|California Riding Magazine • January, 2010
Eat Reasonably in Every Season
by Valerie Breslow, CN, CHHC, AADP
|As that first autumn leaf begins its descent, we indulge ourselves in a holiday eating marathon consumed with excess at every turn. It begins with the unwrapping of that first foil candy at Halloween. With chocolate still smeared across our palates, we turn our attentions to a plateful of turkey, stuffing and gravy with all the fixins’. But wait, it’s four weeks until Christmas and we engage in the holiday games filled with folly along with eggnog, cheese logs and good cheer, only to be followed by Judgment Day! Now it’s Jan. 2 and we’re suffering from a liberal dose of postprandial (after a meal) depression and a desire to address that time-honored tradition of resolution setting.Our resolutions list usually includes saving money, spending more time at the gym and always ends with lose weight! We then foist upon ourselves the notion of a strict, calorie-reduced diet filled with a full-serving of strict deprivation and a side helping of guilt and shame for our previous holiday indulgences. “A moment on the lips, forever on the hips” haunts us as each morsel of food passes our lips while the dreaded thought of bathing suit season lingers on our minds.
There is no quick fix or fast food option for undoing these newly acquired pounds healthfully. Out of desperation, we turn to the latest diet trend for help. Unfortunately, beyond giving you an initial sense of control over your eating patterns and portions, diets more often than not create a rebound effect. After a few days, cravings soon take hold along with hunger pangs and lowered energy due to all the low-calorie foods. The desire to rebel against the prevailing diet ensues and then the cheating and weight gain really begins.
If diets don’t work, then what’s the answer? It’s called eating sensibly regardless of the season. Weight loss happens naturally when you make conscious decisions about your eating and lifestyle habits. While these changes may not happen overnight (as seen on TV), they do take place over time in a meaningful way that won’t take its toll on your metabolism, energy balance, lean muscle mass and overall well-being. The bonus: enjoy food year-round while experiencing a life free of deprivation where you know how and why to feed your body with the appropriate types and amounts of foods that heal, build and sustain a healthful mind and body.
Here are a few helpful tips to consider before you consider embarking on an extreme diet:
2. Drink the best quality water you can find. Most people are chronically dehydrated. We often mistake thirst for hunger. Try drinking a glass of water before giving into cravings. Avoid sugar, processed juices and high-calorie, sugar-laden drinks that will only create dips in blood sugar.
3. Consider eating a more plant-based, gluten-free diet and avoid empty calories. Plant foods are typically lower in fat and calories and higher in fiber than meat, dairy and processed foods. Add in gluten-free, high-fiber whole grains (ie, brown rice, quinoa, amaranth, buckwheat, millet, etc.) and try avoiding products with high-fructose corn syrup, or a long list of ingredients that aren’t natural. These foods tend to be highly processed and loaded with empty calories.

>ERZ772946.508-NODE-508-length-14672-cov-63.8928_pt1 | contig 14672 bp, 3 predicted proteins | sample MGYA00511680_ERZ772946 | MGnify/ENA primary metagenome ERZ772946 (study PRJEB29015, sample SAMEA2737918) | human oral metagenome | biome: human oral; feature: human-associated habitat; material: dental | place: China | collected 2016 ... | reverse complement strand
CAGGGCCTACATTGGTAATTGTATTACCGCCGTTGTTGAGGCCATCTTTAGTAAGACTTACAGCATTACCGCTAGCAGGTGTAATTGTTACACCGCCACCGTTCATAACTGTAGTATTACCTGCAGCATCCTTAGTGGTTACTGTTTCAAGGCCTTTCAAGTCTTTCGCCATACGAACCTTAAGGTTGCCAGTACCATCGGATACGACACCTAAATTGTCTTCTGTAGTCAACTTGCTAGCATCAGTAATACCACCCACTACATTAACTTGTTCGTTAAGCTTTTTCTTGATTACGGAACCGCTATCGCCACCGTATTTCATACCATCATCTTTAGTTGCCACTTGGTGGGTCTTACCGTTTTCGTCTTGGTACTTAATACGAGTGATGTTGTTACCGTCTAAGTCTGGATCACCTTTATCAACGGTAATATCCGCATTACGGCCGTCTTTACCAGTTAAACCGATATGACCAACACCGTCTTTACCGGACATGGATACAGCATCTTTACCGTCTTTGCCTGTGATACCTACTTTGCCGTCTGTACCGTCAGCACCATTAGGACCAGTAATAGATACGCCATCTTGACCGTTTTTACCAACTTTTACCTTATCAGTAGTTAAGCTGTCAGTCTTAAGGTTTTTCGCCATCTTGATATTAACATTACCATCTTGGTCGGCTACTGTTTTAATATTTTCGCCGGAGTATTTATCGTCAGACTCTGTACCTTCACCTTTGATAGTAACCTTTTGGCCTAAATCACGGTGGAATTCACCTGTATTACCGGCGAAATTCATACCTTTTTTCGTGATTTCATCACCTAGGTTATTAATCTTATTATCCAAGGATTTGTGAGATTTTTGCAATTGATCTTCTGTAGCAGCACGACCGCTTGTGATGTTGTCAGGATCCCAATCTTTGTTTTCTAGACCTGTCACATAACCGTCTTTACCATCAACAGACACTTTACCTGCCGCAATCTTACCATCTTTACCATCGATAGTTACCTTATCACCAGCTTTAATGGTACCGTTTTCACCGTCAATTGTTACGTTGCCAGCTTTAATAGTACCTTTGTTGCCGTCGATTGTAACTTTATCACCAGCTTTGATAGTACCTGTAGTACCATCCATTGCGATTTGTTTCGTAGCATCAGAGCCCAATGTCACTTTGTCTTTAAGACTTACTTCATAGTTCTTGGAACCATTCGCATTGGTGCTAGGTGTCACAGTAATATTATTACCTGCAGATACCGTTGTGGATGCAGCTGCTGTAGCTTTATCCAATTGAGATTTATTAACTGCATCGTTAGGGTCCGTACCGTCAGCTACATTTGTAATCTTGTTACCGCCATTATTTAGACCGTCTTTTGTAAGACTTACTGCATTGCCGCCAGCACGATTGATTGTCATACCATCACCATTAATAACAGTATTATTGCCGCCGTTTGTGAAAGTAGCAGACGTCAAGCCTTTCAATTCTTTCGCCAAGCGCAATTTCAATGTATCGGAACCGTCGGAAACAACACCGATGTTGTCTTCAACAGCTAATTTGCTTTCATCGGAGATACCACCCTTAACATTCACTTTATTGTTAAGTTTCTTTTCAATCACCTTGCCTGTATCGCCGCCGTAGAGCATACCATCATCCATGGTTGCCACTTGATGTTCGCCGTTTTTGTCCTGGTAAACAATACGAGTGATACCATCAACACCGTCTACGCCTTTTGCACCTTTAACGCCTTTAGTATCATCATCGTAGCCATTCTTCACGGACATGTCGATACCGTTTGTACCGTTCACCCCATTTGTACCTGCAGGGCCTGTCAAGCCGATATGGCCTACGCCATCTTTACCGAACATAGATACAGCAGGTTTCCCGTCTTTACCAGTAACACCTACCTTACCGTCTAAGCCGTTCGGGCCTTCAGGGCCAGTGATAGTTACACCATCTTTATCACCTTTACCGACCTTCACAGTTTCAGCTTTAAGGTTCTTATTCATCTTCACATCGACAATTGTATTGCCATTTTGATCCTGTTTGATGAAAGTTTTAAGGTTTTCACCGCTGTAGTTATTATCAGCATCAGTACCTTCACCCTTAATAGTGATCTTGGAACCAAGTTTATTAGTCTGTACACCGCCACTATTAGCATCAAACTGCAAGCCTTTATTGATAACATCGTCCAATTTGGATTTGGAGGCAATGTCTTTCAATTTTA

4. Chew your food well and eat with intention. By thoroughly chewing your food, your body will better assimilate nutrients and you will also slow down your eating. (It takes about 20 minutes for your brain to register that the stomach is full). By slowing down, you’ll feel full and satisfied eating less. Avoid eating in front of the TV or the computer; instead, eat at a table and enjoy and appreciate the food you’re eating and the company sitting next to you. Stop eating when you’re 80 percent full – it takes practice.
6. Exercise. Do any type of physical activity for 30 minutes every day.
7. Sleep and relaxation. Take time for sleep and relaxation. When you are sleep-deprived or stressed, your body will need extra energy, causing cravings for sugary snacks, caffeine and other stimulants to create an energy boost.
8. Spend more time with family and friends, be active and find your passion. This will leave less time for indulgences in foods that aren’t nourishing. Boredom and stress can also lead to overeating. Make sure to take time to laugh, play and participate in activities that bring you joy.
Valerie Breslow, CN, CHHC, AADP, Founder/Owner, The Wellness Box, is a holistic health and nutrition counselor who empowers clients to create nourishing and balanced lives for themselves by incorporating simple-to-follow, healthful food and lifestyle choices. She can be reached at 858-337-4217 or by visiting www.thewellnessbox.com.